The NHS will have plenty of time and money to treat the righteous then!

      • It would be quite feasible to demand people take out insurance for all those activities. I see no reason why the council house flat dweller should subsidise the countryside brigade’s horse riding fetish.

        Society is no longer as homogeneous as it was at the time of the NHS’s inception. The concept of social insurance across a complete population no longer has the same degree of fairness. No-one else in the world has seen fit to copy the NHS, and its not surprising why.

          • Precisely – that is exactly what the NHS is about – universal care irrespective of need or cause. We all pay in. Some are nett contributors. I am, despite being a lifelong motorcyclist. ๐Ÿ˜ˆ

          • Personally, I think Jim is making excellent points.

            LR is right, Katie Hopkins could very well be a cretin if she believes the NHS will survive under her suggestion, but it won’t. Just one successful judgement for a drinker or smoker who has paid ‘the stamp’ for decades on the understanding that the state would provide healthcare, and the refunds due would make PPI claims look like pocket money. The NHS would collapse overnight.

            It’s why I love it when idiots use this argument, and why those in the NHS shift very uneasily in their seats. ๐Ÿ™‚

            Of course, she could be playing a clever game and actually want that outcome. What better way to do it than by pretending to be a fan of the NHS?

          • I don’t disagree with many of Jim’s points. However, we are where we are and National Insurance was set up to be just that; insurance that covered us for universal healthcare provision. That it is broken is not down to fatties, smokers or drinkers. It is down to a flawed premise in the first instance. That we are all the same and would need much the same care over the course of our lives. The whole thing is more like a Ponzi scheme than insurance, unfortunately. However, having paid in, I do not expect to have to pay extra because of lifestyle choices retrospectively.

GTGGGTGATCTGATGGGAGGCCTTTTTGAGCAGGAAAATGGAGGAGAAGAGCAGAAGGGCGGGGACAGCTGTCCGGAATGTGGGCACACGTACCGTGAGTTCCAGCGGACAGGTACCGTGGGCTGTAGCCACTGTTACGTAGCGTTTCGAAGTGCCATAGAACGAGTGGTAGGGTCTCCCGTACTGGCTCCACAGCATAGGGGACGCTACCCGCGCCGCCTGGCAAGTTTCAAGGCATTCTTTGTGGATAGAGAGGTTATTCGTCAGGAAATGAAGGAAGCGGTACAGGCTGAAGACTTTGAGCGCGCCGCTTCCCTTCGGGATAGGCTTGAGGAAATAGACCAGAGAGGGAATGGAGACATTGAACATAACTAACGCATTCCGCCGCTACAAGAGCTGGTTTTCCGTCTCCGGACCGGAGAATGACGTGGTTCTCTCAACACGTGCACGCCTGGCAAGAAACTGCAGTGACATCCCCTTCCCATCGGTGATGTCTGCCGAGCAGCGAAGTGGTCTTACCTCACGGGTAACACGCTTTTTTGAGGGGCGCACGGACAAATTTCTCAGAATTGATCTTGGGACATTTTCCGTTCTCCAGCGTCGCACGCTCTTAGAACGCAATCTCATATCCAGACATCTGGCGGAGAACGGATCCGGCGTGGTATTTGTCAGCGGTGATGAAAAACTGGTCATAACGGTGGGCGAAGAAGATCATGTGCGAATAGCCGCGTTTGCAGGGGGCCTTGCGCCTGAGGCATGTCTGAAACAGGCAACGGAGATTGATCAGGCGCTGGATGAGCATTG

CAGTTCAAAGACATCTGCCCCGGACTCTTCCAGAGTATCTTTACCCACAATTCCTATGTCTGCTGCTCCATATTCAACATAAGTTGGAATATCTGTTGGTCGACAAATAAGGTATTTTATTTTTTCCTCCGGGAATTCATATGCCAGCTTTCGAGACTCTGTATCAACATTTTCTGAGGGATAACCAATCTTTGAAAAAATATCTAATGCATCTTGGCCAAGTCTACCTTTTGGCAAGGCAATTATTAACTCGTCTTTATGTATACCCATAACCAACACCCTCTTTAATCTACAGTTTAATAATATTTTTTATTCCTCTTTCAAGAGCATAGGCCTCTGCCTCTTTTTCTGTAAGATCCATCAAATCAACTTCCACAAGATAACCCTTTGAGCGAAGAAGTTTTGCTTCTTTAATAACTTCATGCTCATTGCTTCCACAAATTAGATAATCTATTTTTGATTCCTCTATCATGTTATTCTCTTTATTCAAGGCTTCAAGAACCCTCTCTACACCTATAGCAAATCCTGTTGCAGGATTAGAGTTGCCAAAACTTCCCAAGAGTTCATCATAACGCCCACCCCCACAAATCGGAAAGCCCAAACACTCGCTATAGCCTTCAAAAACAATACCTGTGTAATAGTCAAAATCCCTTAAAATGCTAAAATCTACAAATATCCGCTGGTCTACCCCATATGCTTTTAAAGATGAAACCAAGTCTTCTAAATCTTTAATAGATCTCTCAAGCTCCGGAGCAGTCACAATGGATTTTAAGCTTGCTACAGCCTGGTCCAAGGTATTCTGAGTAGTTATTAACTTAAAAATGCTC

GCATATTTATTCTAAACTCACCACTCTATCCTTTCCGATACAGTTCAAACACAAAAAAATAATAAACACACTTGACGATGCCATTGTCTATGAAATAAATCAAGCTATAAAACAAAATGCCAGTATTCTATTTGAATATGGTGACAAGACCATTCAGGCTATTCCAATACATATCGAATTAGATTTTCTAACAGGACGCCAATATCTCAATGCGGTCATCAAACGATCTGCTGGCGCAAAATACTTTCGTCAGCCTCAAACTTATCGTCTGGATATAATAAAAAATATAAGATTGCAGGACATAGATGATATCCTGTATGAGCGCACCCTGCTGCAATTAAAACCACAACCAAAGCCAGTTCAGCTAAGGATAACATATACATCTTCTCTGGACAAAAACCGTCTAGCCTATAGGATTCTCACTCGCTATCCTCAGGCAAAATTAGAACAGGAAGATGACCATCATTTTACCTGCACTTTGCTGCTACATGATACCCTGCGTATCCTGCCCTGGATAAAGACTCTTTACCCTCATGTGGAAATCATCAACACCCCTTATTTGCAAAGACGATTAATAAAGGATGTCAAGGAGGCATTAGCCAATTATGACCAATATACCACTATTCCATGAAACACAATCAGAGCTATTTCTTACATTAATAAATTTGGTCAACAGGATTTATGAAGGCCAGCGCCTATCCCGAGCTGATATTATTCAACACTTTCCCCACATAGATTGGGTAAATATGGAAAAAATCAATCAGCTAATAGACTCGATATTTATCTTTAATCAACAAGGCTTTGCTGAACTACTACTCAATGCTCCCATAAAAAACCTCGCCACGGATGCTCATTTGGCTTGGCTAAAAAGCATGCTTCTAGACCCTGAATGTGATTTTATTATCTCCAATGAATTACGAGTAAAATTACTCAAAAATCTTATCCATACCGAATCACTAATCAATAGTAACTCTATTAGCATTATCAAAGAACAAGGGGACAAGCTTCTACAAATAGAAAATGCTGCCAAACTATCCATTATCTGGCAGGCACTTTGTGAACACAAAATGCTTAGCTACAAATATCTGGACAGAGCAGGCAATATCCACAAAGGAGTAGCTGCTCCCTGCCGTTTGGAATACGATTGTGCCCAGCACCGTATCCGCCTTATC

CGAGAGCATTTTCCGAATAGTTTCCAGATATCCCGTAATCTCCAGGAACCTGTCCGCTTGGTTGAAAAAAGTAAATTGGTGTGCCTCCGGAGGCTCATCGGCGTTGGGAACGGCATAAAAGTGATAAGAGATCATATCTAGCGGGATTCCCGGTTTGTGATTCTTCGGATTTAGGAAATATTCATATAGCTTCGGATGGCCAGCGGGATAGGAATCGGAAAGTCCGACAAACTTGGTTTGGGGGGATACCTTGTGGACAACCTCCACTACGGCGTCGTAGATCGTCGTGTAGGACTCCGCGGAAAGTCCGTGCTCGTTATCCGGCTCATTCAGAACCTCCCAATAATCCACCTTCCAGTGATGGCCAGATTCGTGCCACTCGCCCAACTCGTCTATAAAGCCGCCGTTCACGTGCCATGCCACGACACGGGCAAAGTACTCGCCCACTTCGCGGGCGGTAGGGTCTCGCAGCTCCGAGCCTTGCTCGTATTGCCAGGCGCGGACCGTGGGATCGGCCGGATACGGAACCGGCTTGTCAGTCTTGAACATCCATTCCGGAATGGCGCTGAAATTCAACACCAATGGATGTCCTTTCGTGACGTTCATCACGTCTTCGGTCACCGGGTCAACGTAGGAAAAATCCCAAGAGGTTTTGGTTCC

The solution is a dissolution of the whole edifice and let us pay premiums based upon risk. That would be interesting…

          • Agree entirely, LR. I was saying much the same thing.

            The response from Philip Hammond and Emily Thornberry was on Daily Politics was very telling. For a political class who are constantly telling us all how we are bankrupting the NHS by making the ‘wrong’ choices, they are champing at the bit to knock this proposal on the head in double quick time.

            They know very well that the ‘cost to the NHS’ meme is one of the most prevalent lies told by politicians, and it is very disturbing for them when someone like Hopkins takes it to its logical conclusion. I love it!

          • Its not insurance in any way. There is no freedom to opt out if you don’t think what you are getting is worth the premium. There is no freedom to say I’ll take a higher excess, and pay a lower premium. There is not right to treatment, having paid the premium and be in need of care. You have zero rights to care at all. You just get thousands taken off you and nothing by legal right in return. If a private insurer did that they’d (rightly) be shut down in 5 minutes.

            And less of the insults please, just because I dare to question the State religion of the NHS.

      • XX OK Jim, fine, so letโ€™s at once stop all treatment for people who ride horses, climb mountains, ski, or travel about other than on the bus.XX

        If I remember rightly, Bikers are included in that “self inflicted risk” list!!

        (M.A.G will know….I am sure, either Back street heroes (Maz Harris…Isiah Fartwel?), or A.W.O.L (Odgie)reported on it.)

    • What about those who have spare parts babies or repeated fertility treatment?

      That it is unsustainable is due to the fact that healthcare is incredibly expensive, which is why France, for example, has eye-watering social costs and still tops it up with private insurance. It is not because of the drinkers, smokers and fatties, much as modern orthodoxy would like us to believe that it is.

      • What about those with any kiddies at all? I’ve seen plenty a mother flip out and dash directly to A&E for the slightest bump on a kids head.

        It’s rare I visit the doctors (Very rare) but whenever I do it’s always parents and children in the waiting rooms.

        Any notion that charges extra for lifestyle must surely add on a premium for being a parent.

        • XX Iโ€™ve seen plenty a mother flip out and dash directly to A&E for the slightest bump on a kids head. XX

          Aye! Because there are so many smart arse informers around nowdays, from arsehole teachers (99% of them), to the local old Grannny, only too willing to report every bruise, scratch, and over energetic fart, as “child abuse”.

          The ONLY way to get by that is to take the bastard to A&E every time. At least then, the courts can not say “You were hiding something!”